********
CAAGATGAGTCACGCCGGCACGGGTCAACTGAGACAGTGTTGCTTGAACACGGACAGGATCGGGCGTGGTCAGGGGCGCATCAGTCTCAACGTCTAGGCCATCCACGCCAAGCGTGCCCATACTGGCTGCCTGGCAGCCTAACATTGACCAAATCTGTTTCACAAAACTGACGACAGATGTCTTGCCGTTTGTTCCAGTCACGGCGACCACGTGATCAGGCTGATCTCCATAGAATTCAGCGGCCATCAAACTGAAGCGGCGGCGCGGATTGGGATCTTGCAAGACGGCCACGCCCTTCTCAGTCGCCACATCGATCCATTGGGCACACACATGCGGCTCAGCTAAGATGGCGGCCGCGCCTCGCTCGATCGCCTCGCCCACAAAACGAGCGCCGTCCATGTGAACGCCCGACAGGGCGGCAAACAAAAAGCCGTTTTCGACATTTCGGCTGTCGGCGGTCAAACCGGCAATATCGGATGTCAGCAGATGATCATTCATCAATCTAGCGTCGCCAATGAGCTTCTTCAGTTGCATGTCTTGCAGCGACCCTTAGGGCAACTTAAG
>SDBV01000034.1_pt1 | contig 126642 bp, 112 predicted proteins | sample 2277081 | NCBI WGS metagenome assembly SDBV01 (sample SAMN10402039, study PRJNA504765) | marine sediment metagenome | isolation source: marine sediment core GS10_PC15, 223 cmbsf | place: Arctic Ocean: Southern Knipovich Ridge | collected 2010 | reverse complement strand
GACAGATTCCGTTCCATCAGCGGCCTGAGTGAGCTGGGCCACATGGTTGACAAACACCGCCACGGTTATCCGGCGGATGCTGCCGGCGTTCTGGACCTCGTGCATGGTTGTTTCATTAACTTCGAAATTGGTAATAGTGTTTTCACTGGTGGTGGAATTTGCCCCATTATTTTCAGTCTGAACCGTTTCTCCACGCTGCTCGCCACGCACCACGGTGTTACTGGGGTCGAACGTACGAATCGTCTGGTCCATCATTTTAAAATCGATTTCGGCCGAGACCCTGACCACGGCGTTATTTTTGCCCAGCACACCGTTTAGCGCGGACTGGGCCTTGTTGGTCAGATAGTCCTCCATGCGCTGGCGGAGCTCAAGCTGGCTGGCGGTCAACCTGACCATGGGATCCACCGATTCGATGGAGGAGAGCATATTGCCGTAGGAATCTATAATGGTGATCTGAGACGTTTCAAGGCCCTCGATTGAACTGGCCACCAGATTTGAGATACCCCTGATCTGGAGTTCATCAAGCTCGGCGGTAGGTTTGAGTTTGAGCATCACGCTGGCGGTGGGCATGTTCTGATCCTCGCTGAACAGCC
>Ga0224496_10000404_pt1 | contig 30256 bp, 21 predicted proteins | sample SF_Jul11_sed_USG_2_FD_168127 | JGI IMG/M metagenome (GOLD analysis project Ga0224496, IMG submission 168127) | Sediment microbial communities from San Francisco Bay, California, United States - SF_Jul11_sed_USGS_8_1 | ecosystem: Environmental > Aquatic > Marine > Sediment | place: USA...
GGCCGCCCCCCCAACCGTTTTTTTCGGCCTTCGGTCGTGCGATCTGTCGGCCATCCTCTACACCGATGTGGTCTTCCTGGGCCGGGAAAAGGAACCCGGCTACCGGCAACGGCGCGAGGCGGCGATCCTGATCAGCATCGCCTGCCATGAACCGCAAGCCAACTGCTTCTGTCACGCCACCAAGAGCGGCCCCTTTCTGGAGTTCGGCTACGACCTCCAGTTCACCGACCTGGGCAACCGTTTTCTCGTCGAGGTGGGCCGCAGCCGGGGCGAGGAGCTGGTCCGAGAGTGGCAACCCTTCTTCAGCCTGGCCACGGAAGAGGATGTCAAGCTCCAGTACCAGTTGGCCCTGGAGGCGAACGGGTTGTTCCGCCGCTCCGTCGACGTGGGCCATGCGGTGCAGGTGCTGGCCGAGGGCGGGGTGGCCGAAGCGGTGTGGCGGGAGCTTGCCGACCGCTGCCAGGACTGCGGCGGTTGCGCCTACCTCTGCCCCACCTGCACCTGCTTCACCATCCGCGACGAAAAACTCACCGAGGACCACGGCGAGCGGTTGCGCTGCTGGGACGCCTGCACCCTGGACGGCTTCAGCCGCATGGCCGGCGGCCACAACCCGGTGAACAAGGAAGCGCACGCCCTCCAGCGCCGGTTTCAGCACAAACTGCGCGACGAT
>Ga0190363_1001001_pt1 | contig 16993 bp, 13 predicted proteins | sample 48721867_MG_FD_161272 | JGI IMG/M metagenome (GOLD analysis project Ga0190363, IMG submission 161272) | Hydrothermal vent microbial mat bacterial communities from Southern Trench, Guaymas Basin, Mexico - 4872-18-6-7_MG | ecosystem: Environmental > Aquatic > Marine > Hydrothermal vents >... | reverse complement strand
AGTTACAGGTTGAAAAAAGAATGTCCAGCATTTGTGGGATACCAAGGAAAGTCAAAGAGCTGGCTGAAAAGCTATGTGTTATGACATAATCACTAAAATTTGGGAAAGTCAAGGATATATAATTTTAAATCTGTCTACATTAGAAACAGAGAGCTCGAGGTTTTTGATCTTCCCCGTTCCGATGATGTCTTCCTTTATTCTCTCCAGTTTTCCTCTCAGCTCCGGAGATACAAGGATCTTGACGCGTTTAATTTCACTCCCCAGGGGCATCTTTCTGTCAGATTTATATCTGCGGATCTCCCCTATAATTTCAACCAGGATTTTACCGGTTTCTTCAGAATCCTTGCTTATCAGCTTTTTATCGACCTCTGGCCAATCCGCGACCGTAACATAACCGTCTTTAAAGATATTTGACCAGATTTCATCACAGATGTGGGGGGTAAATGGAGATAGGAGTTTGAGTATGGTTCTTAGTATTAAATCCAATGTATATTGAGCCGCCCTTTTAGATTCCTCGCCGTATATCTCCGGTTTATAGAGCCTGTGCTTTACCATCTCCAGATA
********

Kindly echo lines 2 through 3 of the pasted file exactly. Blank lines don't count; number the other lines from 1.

>SDBV01000034.1_pt1 | contig 126642 bp, 112 predicted proteins | sample 2277081 | NCBI WGS metagenome assembly SDBV01 (sample SAMN10402039, study PRJNA504765) | marine sediment metagenome | isolation source: marine sediment core GS10_PC15, 223 cmbsf | place: Arctic Ocean: Southern Knipovich Ridge | collected 2010 | reverse complement strand
GACAGATTCCGTTCCATCAGCGGCCTGAGTGAGCTGGGCCACATGGTTGACAAACACCGCCACGGTTATCCGGCGGATGCTGCCGGCGTTCTGGACCTCGTGCATGGTTGTTTCATTAACTTCGAAATTGGTAATAGTGTTTTCACTGGTGGTGGAATTTGCCCCATTATTTTCAGTCTGAACCGTTTCTCCACGCTGCTCGCCACGCACCACGGTGTTACTGGGGTCGAACGTACGAATCGTCTGGTCCATCATTTTAAAATCGATTTCGGCCGAGACCCTGACCACGGCGTTATTTTTGCCCAGCACACCGTTTAGCGCGGACTGGGCCTTGTTGGTCAGATAGTCCTCCATGCGCTGGCGGAGCTCAAGCTGGCTGGCGGTCAACCTGACCATGGGATCCACCGATTCGATGGAGGAGAGCATATTGCCGTAGGAATCTATAATGGTGATCTGAGACGTTTCAAGGCCCTCGATTGAACTGGCCACCAGATTTGAGATACCCCTGATCTGGAGTTCATCAAGCTCGGCGGTAGGTTTGAGTTTGAGCATCACGCTGGCGGTGGGCATGTTCTGATCCTCGCTGAACAGCC